Frank Bridge's Violin Sonata (H183) is not particularly familiar. It was composed in 1922 and duly dedicated to Mrs Elizabeth Sprague Coolidge, the wealthy American arts patron.
This is a great Sonata and it is surprising that it is so little known and even less often recorded. It is a work that is part of the cluster of post-Great War compositions that were to mark a sea-change in Bridge's style. Gone is the pastoralism and naked romanticism. Instead the composer work in a complex musical language complete with nods to atonality, polytonality and bitonality. Yet somehow there is still a reflection of the old composer underlying this 'modernism.'
The Sonata is constructed in one movement - lasting just under 20 minutes. It is composed in four sections or episodes. The first is a complex and involved but never academic 'Allegro molto moderato'. This is followed by troubled 'Andante' that explores the depths of despair. It is almost scary in places. The 'Vivo e capriccioso' is Scherzo-like but with some dark passages. The work ends as it begins, A'llegro molto moderato'. There is certainly no consummation here. It is still shot through with pain and grief and a sense of futility.
I include transcriptions of two reviews from the contemporary pages of the Musical Times.
I have read Frank Bridge's new Sonata for pianoforte and violin with considerable pleasure. It is pleasant to consider music such as this, noting the easy mastery of modern idiom, the sure instinct for shapeliness of phrase and period. But the pleasure was not unalloyed. At times I had the uneasy feeling that Bridge is giving up his birthright as a gifted melodist for a mess of modern harmonies not native to his style. His technique is allowed to get the upper hand of his inspiration, and the most modern tricks suggest expediency rather than profound conviction. Such at any rate are the impressions of a reader. A perfect performance may possibly cast out our fears and solve our doubts.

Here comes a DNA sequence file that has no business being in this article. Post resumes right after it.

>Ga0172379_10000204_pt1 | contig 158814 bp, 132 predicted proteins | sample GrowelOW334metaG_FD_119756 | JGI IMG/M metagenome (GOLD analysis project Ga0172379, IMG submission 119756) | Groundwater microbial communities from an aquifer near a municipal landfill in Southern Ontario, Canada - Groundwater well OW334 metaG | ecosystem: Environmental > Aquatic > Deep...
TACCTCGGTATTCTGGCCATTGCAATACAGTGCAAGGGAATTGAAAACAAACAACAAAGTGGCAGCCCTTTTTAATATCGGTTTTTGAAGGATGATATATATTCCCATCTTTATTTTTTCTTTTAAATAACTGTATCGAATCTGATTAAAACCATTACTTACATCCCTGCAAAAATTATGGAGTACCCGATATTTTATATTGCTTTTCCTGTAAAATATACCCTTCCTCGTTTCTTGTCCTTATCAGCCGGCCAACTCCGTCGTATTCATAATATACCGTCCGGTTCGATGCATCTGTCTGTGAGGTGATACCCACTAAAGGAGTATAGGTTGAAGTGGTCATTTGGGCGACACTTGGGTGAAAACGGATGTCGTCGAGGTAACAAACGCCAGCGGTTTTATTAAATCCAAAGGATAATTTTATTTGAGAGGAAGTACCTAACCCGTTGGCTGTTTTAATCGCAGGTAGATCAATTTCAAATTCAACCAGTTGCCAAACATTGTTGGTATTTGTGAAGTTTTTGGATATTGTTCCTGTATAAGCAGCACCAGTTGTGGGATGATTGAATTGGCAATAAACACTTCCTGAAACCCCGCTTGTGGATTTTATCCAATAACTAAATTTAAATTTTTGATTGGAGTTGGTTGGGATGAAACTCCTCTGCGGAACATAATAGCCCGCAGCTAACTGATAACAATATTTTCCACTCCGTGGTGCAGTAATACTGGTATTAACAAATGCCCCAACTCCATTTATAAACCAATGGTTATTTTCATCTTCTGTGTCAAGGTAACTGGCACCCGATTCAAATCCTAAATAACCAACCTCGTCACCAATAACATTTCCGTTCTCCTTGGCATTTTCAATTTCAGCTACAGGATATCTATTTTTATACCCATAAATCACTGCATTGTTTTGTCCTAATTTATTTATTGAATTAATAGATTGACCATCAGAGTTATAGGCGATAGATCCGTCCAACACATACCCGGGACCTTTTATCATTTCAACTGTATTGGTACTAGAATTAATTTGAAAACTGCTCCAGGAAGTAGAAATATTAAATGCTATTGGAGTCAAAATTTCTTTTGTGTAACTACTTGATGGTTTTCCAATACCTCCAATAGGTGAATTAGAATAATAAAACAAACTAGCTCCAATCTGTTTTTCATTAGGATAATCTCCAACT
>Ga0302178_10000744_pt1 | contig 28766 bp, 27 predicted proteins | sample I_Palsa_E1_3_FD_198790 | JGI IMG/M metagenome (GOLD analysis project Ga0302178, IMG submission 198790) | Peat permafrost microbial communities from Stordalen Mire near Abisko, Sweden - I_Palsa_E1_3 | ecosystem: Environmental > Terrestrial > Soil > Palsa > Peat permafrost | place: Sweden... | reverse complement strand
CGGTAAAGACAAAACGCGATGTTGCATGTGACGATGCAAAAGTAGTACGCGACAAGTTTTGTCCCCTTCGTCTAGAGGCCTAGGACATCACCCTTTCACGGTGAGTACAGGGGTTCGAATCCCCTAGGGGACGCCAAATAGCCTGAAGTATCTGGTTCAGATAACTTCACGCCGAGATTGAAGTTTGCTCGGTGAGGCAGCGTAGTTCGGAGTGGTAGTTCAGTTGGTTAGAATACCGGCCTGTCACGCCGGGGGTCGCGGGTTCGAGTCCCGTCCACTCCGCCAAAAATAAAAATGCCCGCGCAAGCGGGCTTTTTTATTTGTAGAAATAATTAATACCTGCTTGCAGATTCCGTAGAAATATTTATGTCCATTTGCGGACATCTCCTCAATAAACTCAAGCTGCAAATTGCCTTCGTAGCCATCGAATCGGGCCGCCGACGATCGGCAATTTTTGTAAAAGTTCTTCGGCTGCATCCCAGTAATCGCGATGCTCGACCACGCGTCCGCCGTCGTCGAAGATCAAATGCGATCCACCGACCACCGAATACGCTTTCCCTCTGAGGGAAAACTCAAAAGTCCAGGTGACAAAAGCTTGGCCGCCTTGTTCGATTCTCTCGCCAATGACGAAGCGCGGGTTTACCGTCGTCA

Musical Times January 1934 p43
Frank Bridge's Sonata, completed in 1932, proved a vigorous example of its composer's mature style -very individual, very masterful in its treatment of the material, and very effectively written for the instruments. Structurally it is close-packed, containing the essential four movements of cyclic form compressed into one, which, far from sounding rigid, gives an impression of energetic order and freedom. It was extremely well played by Antonio Brosa and Harold Samuel, and the composer was called to the platform at the close. Not one of the least pleasures of the evening was to watch how delicately perceptive these players were to the different tone-values and styles of the music. Heroic in the Bridge Sonata, nothing could have exceeded their loving refinement and small-but perfect-scale of tone-values in the Mozart Trio. In Faure's Quartet the playing was as refined, but several degrees larger, lit up by French chic. The crisp phrases for pianoforte, against the softly rounded pizzicato accompaniment of the strings in the Scherzo, were really enchanting. M. M. S.
Musical Times February 1934 p174
The Frank Bridge Violin Sonata is currently available on two CDs – English Impressions with Lydia Jardon and Mireille Jardon and a disc that includes the Maurice Ravel Violin Sonatas performed by Charles Libove and Nina Lugovoy
It can also be appreciated on You Tube Part 1; Part 2; Part 3 & Part 4